Native toFrench Polynesia
RegionAustral Islands
Ethnicity6,700 (2017)[1]
Native speakers
5,000 (2007 census)[1]
L2 speakers: 2,000 (no date)[1]
Language codes
ISO 639-3aut

Austral (Reo Tuha'a pae) is an endangered Polynesian language or a dialect continuum that was spoken by approximately 8,000 people in 1987 on the Austral Islands and the Society Islands of French Polynesia. The language is also referred to as Tubuai-Rurutu, Tubuai, Rurutu-Tupuai, or Tupuai. It is closely related to other Tahitic languages, most notably Tahitian and Māori.[2]


Those who originally spoke Austral were the Tubuaians, the people of Tubuai. The island has been inhabited since at least 1215CE.[3]

The first European to visit Tubuai was James Cook in 1777, though he did not land.[4] The next Europeans to arrive were the mutineers of HMS Bounty in 1789. After establishing a fort, the mutineers degenerated into raiding local villages to kidnap women,[5] and left after two months.[6] Mutineer James Morrison recorded the population of Tubuai as "3000 souls".[7] When Christian missionaries arrived thirty years later, the population had been reduced to just 300 people.[8][9][10] One Protestant minister when visiting a congregation on Tubuai on January 3, 1824, wrote that several islanders were still suffering from a devastating illness. He described the symptoms and noted that several hundred had died within the previous four years.[8] As a result, some traditional practices, beliefs, and languages have been lost or have struggled to survive.[11] The languages of the Austral area still lack official recognition, as of 2015.[12]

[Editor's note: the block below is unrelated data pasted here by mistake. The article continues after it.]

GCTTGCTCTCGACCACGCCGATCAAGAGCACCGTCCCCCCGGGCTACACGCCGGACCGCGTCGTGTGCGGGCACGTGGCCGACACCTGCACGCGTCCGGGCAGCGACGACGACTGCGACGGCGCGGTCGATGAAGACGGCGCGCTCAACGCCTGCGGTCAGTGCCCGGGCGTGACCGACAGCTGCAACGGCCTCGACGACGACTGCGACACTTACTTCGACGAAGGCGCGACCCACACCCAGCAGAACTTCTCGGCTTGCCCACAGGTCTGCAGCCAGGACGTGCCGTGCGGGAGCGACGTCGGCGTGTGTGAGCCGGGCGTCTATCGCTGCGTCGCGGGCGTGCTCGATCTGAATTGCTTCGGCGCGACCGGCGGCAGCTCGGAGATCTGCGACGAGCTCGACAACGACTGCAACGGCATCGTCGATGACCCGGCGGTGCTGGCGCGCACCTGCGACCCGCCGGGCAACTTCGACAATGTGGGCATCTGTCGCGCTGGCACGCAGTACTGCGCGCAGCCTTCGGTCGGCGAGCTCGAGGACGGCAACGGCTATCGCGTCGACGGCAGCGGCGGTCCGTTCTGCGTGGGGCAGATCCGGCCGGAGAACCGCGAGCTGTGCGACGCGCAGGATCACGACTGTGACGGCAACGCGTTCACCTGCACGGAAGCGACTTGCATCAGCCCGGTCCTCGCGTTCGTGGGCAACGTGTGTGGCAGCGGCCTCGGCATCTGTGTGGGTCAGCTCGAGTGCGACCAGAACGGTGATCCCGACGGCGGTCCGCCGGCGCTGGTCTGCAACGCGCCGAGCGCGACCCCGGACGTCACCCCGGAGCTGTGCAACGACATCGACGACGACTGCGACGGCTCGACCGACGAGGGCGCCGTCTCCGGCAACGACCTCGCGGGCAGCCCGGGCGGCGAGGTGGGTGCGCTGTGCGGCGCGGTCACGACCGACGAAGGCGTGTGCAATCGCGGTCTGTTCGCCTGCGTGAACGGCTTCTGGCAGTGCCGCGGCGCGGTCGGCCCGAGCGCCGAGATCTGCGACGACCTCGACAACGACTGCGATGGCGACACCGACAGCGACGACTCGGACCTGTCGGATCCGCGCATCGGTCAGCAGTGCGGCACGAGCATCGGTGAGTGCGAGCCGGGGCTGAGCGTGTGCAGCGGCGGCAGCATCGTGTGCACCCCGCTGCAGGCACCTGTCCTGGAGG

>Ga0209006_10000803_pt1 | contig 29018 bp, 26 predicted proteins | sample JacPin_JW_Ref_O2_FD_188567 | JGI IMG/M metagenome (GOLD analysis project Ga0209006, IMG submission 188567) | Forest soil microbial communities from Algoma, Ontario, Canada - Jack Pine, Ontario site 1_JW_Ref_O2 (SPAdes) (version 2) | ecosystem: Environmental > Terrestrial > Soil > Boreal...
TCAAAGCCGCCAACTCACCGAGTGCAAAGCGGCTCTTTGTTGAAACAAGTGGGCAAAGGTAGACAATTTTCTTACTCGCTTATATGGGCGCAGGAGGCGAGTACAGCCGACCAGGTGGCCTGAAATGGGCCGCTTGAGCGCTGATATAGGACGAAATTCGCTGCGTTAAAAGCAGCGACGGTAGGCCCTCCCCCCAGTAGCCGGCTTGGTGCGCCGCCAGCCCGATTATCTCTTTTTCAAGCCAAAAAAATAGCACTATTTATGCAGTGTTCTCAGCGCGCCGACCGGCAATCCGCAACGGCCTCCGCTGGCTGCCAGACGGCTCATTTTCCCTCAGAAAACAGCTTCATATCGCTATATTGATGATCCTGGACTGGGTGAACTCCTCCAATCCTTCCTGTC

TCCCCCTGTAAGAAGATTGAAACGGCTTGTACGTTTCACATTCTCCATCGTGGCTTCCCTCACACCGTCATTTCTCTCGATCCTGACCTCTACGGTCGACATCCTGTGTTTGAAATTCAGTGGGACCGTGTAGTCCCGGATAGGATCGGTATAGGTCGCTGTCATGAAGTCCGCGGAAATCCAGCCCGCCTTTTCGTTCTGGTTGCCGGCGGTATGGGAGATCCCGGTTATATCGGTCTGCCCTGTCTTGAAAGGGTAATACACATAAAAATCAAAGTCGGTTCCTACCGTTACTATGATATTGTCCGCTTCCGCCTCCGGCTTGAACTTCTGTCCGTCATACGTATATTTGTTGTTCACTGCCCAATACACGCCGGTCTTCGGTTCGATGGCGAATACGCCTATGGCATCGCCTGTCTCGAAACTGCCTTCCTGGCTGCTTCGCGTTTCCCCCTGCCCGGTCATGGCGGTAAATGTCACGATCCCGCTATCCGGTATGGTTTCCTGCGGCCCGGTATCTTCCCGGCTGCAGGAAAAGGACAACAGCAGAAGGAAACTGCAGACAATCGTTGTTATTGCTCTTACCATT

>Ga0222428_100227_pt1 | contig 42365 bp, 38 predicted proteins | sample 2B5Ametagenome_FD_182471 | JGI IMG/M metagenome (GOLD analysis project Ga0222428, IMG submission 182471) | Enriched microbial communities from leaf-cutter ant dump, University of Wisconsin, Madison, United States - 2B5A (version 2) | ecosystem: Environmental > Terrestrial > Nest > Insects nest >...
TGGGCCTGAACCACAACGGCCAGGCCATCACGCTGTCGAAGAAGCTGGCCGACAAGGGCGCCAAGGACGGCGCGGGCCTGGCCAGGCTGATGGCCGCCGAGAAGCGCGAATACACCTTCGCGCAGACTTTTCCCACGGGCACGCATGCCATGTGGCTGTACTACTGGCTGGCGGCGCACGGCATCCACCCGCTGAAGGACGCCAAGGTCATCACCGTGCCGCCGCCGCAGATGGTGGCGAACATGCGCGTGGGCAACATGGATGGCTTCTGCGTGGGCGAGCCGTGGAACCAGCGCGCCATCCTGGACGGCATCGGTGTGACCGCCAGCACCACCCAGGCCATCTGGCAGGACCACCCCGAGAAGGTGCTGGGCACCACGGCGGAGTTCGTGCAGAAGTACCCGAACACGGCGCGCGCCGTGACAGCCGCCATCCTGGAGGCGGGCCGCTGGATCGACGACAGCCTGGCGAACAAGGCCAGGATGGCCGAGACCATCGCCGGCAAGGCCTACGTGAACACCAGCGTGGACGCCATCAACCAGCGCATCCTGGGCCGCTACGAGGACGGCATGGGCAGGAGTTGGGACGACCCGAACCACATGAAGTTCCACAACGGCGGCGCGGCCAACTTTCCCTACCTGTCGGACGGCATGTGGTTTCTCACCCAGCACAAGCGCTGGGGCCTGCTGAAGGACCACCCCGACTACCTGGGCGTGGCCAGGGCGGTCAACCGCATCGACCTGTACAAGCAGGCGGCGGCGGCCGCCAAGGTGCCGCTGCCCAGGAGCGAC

Genetic classification

Austral is sorted into the Austronesian family,[13] which contains a majority of the Pacific languages. This family is divided into 15 subcategories, starting with Austronesian and ending with Tahitic.[1] Specifically, it is broken down into Austronesian, Central-Eastern Malayo-Polynesian, Eastern Malayo-Polynesian, Oceanic, Central-Eastern Oceanic, Remote Oceanic, Central Pacific, East Fijian-Polynesian, Polynesian, Nuclear, East, Central, and Tahitic.


The Austral language is classified as "threatened" in the Catalogue of Endangered Languages.[14] With less than 6% of the French Polynesian population speaking Austral, its Ethnologue status is also deemed to be "shifting".[1] This means that the language is staying only within one generation and not being taught to their descendants. Another cause of Austral's dwindling number of speakers has been the community's gradual language shift to the more widely spoken (and closely related) Tahitian.[1]


Austral has four defined dialect groups: Ra'ivavae, Rimatara, Rurutu, and extinct Tubuai (also known as Tupuai). Each of these is named for and spoken on its corresponding island: Raivavae, Rimatara, Rurutu and Tubuai.[12]


The phonology of the different Austral dialects varies significantly. The Rurutu and Ra'ivavae dialects, for example, have only eight consonant phonemes, making it relatively difficult to understand even for speakers of Tahitian, another Polynesian language. The Ra'ivavae dialect is also unusual in that its rhotic consonant has evolved into a voiced velar stop consonant, similar to the hard "g" sound in English.[12]